I have played every version of Titanicus and Epic that Games Workshop has published. This weekend’s launch of Legions Imperialis has been the longest of gaps.

Finally the wait is over though and I have the latest iteration in my hands. So what do I think of the big battle systems return to its roots in the Horus Heresy, the starter set and brand new plastic kits?

In short, overwhelmingly impressed, especially with the new plastics. The sepia artwork style of the boxes and the rulebook is very much in keeping with the much loved Horus Heresy ‘Black Books’ from Forgeworld. It does not look out of place alongside the Horus Heresy and Titanicus campaign books, which also sport the same black scheme and hopefully a style they will keep going across all three games. The books do look great together (even despite a few design layout consistency issues, which I really wish they would pay more attention to. Details matter to an old geek like me).

Horus Heresy books on shelf

Wibbly wobbly books spines aside, the rulebook looks great, that same Forgeworld and black books heresy aesthetic flowing throughout the contents. The rulebook is nicely laid out with everything easy to locate and has enough formations and detachments for the Legions Astartes and Solar Auxilia to provide some nice core army building choices.

Force selection follows a similar approach to the original Space Marine game and is based on ‘core’ and ‘support’ detachments which make up overall formations selected from one of the primary army lists; Astartes or Solar Auxilia. Similar to second edition, you can include allies totalling up to 30% of the overall force cost. Hence at least 70% must be made up from your primary faction. These allies can be selected from another list, for example including Solar Auxilia as allies alongside an Astartes formation, or visa versa. They can also be selected from the allied Knight households and Titan Legios.

I like this approach, it takes me right back to my childhood when I first played “Space Marine” and even second edition when you could build your army using a set of physical core and detachment cards.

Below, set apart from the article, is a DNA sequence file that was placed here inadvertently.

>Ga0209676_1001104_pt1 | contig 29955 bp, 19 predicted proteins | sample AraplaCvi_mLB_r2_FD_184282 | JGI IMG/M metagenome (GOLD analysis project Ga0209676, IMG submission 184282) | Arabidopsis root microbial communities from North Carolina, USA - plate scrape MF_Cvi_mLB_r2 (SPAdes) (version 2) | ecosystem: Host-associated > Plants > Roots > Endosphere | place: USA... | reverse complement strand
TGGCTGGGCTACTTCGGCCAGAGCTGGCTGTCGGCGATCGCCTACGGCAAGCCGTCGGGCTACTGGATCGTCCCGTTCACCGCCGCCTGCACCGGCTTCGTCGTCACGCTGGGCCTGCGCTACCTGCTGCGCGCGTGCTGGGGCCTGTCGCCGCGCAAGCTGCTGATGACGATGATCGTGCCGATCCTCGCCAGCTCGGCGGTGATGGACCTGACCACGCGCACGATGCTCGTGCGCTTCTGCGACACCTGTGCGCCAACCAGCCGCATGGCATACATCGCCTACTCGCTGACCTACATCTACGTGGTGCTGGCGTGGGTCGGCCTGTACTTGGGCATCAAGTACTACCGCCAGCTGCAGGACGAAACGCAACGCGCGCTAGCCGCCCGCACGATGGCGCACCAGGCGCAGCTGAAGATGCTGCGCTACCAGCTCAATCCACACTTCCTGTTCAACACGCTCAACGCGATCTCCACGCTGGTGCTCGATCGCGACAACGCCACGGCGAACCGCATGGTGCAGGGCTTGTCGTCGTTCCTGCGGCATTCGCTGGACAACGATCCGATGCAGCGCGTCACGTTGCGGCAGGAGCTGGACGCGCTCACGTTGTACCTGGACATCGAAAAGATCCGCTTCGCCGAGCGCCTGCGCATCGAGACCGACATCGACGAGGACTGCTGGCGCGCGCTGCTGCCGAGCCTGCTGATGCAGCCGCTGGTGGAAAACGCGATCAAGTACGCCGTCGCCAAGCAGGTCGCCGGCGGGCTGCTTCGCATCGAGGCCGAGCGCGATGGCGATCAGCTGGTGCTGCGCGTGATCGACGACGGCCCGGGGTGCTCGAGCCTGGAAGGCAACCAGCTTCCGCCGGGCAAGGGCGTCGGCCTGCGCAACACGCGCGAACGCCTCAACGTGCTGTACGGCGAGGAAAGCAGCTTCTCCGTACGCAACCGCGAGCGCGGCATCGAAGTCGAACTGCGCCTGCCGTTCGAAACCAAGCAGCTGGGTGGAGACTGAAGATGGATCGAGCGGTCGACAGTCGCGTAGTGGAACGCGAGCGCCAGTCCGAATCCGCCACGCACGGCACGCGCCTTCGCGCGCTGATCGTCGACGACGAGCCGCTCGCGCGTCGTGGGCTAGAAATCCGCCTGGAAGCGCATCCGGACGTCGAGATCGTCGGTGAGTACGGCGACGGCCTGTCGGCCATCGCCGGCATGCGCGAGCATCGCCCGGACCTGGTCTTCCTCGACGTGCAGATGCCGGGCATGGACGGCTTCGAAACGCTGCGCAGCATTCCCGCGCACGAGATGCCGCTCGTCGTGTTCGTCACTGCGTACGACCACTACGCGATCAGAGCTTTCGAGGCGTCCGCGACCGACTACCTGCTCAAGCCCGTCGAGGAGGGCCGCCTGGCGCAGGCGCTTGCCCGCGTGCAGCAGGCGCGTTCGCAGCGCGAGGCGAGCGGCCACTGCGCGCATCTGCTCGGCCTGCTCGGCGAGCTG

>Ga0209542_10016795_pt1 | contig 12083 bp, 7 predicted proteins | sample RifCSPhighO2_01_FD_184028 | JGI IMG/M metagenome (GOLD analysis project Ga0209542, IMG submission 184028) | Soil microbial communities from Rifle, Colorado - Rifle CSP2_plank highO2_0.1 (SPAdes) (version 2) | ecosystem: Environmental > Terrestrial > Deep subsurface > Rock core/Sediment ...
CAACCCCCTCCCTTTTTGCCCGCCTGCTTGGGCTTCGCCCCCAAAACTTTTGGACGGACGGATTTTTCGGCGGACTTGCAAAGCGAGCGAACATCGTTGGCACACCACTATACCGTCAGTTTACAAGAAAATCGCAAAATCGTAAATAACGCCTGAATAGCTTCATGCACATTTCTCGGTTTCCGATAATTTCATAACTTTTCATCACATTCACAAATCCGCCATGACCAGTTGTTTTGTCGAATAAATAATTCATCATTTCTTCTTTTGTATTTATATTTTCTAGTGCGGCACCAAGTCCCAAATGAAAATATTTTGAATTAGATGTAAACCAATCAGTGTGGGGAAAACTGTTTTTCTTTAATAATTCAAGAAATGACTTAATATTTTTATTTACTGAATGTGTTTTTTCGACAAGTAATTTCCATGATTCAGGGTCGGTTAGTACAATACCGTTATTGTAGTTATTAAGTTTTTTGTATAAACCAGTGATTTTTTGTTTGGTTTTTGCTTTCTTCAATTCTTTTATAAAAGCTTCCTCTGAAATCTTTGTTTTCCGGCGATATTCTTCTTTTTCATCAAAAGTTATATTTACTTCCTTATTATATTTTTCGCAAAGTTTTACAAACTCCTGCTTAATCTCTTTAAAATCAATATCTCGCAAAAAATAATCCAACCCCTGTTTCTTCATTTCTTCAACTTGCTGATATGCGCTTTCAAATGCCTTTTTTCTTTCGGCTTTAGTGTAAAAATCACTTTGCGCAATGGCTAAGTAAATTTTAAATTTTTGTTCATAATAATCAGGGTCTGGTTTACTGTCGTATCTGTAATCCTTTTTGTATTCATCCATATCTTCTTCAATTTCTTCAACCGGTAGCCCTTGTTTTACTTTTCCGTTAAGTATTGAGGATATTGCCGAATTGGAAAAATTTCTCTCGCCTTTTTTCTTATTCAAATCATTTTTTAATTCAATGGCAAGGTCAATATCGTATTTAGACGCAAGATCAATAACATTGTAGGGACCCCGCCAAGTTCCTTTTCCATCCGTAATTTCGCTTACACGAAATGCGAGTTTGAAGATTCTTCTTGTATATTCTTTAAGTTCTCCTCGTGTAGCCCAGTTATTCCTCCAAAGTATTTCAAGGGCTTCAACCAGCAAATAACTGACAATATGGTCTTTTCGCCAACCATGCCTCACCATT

*The cards shown are originals from the 90’s when you could buy expansion boxes. Each expansion introduced two new factions and contained the rulebooks and detachment cards in a single box. No models, just the rules and card stock along with any new tokens being introduced. I had endless fun mapping out aspirational future lists using the cards, which I would then use to determine which models I needed. Full spectrum hobby!

New cards new miniatures

At the time of writing I don’t have any of the new army cards in hand, the first run sold out quickly, but I’m sure Games Workshop will do a second print run at some stage and other decks will follow for future expansion waves or campaign books. At least I hope so. So what did I actually spend the weekend working on?

Solely the new starter set box for now. My goal is to assemble and paint an initial 1000 points of Blood Angels for gaming and learning the Legions Imperialis rules. So far I’ve assembled some of the tanks in the starter set, the Sicarans, Predators and some Leman Russ. I cannot express just how good these kits are, both in design and the crispness and density of detailing. I know it has become a bit of a cliche saying “these are the best kits I have assembled from Games Workshop” whenever a new kit is released, but in all honesty, these really are! The Leman Russ warrants a special mention as it practically assembles itself, the parts are so well designed and tolerances so precise.